It is not easy throwing a Fourth of July party that involves music, food and fireworks – for several thousand people.
About a decade ago, the Palisades Americanism Parade Association, a group of volunteers that includes lawyers, architects and businessmen, realized it needed help planning one of the biggest after-parade parties of the year, the fireworks show at Palisades High School.
What PAPA needed was an event planner.
Meet Natalie McAdams of Namevents. “This will be my ninth year with PAPA, including some missing pandemic years,” said McAdams, a professional party planner who works major events. She just finished Heal the Bay’s June gala.
“I think both the fun and the challenge of PAPA is that it is so grassroots,” McAdams said. “We really rely a lot on volunteers, and we are really budget conscious and thrifty.
“But for me what makes it worthwhile is the great people that I work with,” she said. “Our kids have grown up over the years. My daughter was four when I did my first PAPA event and now, she’s 13. This is the first year that she is going to come and work alongside me.”
McAdams grew up in Houston and went to college and law school in Austin at the University of Texas.
After moving to La Jolla and practicing law for two years, she realized she wanted something different. “I moved to Aspen where I skied and did a number of jobs.”
One of her jobs was co-producing “24 Hours of Aspen,” which was the world championship of endurance skiing. She was asked to co-produce the event the following year and “I realized I had found my calling.”
McAdams met a woman who worked for Major League Baseball and was soon connected to the LA-based production company, Party Planners West, Inc., which was responsible for special MLB events.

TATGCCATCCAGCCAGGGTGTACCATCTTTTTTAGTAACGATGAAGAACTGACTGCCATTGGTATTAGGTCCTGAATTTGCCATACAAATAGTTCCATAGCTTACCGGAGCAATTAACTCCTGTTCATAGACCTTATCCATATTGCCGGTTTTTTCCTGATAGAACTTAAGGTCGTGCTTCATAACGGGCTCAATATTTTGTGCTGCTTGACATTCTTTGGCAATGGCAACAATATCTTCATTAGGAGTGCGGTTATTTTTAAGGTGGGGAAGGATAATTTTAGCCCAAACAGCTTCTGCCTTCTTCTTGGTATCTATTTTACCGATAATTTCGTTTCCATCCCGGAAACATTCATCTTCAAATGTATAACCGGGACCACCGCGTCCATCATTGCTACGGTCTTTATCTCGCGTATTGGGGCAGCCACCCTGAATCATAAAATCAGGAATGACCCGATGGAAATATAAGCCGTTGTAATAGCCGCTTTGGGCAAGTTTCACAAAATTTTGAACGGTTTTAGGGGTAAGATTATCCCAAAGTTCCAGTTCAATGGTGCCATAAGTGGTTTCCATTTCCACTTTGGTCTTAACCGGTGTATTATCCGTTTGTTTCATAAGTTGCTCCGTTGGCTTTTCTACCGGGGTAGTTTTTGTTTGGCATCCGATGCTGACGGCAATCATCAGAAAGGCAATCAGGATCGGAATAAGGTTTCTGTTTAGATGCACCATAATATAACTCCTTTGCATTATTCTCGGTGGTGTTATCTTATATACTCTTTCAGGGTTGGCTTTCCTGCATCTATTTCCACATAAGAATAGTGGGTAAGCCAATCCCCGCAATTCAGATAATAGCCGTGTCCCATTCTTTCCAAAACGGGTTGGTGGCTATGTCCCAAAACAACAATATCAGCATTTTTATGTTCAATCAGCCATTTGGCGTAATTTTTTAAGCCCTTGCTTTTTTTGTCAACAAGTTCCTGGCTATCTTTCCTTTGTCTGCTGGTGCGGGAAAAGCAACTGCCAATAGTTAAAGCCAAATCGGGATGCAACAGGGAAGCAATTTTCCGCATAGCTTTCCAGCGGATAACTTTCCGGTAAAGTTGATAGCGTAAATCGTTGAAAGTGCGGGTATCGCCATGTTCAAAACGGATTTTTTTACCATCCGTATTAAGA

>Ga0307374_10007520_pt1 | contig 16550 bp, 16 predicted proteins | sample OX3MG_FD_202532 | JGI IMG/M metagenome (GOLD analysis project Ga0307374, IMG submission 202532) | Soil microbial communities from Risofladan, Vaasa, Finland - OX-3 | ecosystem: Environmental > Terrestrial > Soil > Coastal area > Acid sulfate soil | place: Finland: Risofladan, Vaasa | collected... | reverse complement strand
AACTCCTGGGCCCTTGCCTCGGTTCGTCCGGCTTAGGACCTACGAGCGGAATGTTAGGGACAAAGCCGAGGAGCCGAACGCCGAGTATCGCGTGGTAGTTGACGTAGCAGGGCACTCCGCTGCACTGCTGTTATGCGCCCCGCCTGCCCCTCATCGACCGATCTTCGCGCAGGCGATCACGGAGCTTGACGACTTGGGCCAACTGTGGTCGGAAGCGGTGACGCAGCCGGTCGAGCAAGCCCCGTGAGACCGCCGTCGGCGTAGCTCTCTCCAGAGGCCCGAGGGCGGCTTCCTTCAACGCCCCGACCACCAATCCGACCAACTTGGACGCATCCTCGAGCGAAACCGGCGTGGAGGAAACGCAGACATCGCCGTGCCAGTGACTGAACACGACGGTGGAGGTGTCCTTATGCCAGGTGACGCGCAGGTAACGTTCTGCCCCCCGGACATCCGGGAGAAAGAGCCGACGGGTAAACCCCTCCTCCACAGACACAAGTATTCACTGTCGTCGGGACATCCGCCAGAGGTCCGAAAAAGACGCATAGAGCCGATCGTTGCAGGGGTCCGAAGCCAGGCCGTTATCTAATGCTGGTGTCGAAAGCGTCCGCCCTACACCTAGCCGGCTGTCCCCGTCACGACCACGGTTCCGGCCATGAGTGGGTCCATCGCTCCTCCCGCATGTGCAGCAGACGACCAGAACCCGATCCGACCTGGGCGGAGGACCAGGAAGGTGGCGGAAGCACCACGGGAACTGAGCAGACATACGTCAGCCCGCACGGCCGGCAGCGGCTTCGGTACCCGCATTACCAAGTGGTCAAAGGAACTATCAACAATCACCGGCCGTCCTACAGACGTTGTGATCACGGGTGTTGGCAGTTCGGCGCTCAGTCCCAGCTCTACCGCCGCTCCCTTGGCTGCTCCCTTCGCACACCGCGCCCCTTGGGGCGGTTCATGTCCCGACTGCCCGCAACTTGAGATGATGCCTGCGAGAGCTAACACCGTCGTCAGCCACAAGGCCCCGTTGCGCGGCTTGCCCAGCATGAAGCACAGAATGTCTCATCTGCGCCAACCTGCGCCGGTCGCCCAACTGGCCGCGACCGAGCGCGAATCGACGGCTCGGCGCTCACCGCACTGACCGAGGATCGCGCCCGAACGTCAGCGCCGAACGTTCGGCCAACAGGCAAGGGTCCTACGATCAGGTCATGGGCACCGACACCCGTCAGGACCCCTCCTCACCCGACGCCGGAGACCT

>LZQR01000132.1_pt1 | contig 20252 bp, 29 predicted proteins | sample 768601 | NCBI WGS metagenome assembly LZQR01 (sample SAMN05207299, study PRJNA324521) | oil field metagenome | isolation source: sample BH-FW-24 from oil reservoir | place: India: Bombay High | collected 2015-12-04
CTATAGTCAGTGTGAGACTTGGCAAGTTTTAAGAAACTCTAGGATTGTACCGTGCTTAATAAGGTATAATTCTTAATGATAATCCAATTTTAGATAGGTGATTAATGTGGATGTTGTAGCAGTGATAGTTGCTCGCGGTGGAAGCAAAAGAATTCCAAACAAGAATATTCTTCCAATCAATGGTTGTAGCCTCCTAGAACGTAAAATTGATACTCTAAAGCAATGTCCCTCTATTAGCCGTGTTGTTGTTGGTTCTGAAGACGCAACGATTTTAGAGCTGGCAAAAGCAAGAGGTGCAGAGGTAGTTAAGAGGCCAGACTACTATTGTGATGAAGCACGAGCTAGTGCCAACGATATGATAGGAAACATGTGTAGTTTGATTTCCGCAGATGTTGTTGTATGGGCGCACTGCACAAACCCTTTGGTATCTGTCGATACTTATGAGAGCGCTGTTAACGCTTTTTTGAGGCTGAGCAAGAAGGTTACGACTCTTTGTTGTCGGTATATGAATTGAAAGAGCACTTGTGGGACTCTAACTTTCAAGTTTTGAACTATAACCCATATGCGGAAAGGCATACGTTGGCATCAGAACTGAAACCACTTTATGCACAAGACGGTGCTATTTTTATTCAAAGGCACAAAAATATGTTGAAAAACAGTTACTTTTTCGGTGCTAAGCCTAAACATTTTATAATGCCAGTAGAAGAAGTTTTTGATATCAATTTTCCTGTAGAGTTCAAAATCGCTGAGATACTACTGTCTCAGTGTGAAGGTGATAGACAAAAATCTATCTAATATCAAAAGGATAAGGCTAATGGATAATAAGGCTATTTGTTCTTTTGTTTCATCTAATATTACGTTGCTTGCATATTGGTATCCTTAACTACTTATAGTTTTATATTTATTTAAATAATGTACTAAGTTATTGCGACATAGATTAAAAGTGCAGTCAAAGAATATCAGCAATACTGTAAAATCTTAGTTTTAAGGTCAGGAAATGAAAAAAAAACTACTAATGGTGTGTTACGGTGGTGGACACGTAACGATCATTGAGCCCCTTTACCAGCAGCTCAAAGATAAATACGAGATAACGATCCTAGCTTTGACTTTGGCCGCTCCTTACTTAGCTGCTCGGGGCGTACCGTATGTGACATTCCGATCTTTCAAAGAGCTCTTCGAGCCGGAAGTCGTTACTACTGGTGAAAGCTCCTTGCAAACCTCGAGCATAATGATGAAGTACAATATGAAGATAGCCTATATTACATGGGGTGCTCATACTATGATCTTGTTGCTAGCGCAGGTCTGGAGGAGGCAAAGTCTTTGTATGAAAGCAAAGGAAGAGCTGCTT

She moved to Los Angeles to work for the company, and eventually became a vice president.
Twenty years ago, McAdams decided to open her own company, Namevents (an acronym for her name, Natalie Ann McAdams).
“I do large fundraisers like Heal the Bay, which was held at the Jonathan Club for 600 guests, and PS One Pluralistic School’s 50th Anniversary Gala, which was held in April at the Skirball,” McAdams said. “Both raised nearly $1 million for their respective causes.”
Another client is City of Hope. “I have two events for them, one in August and one in October. The latter is a seated dinner for 1,200 with headline entertainment.
“This City of Hope dinner is my favorite event of the year because it always has so many moving parts and great headline talent,” McAdams said. “It was also one of the first big events that I did on my own, so it holds a special place in my heart.”
Although she plans large for-profit events and galas, McAdams works with a minimal budget on PAPA’s behalf.
“Since we’re so active in the nonprofit area, we are cleverly creative,” she said. “It’s true that I might make more money doing other things, but PAPA has heart and soul and for me that’s important.”
“My mom taught me the value of giving back and helping the less fortunate as I was growing up,” McAdams said. “She did not work but she was always volunteering and often brought us kids along with her.”
The lesson McAdams learned early: “It feels good to do good.” It’s a lesson that she is imparting to her daughter. They volunteer for the Giving Spirit, which does outreach for the homeless.
Additionally, “I like the special challenge of making something impactful within a budget,” McAdams said. “I’m very happy that we are going to have this event with food trucks, music and fireworks this year.”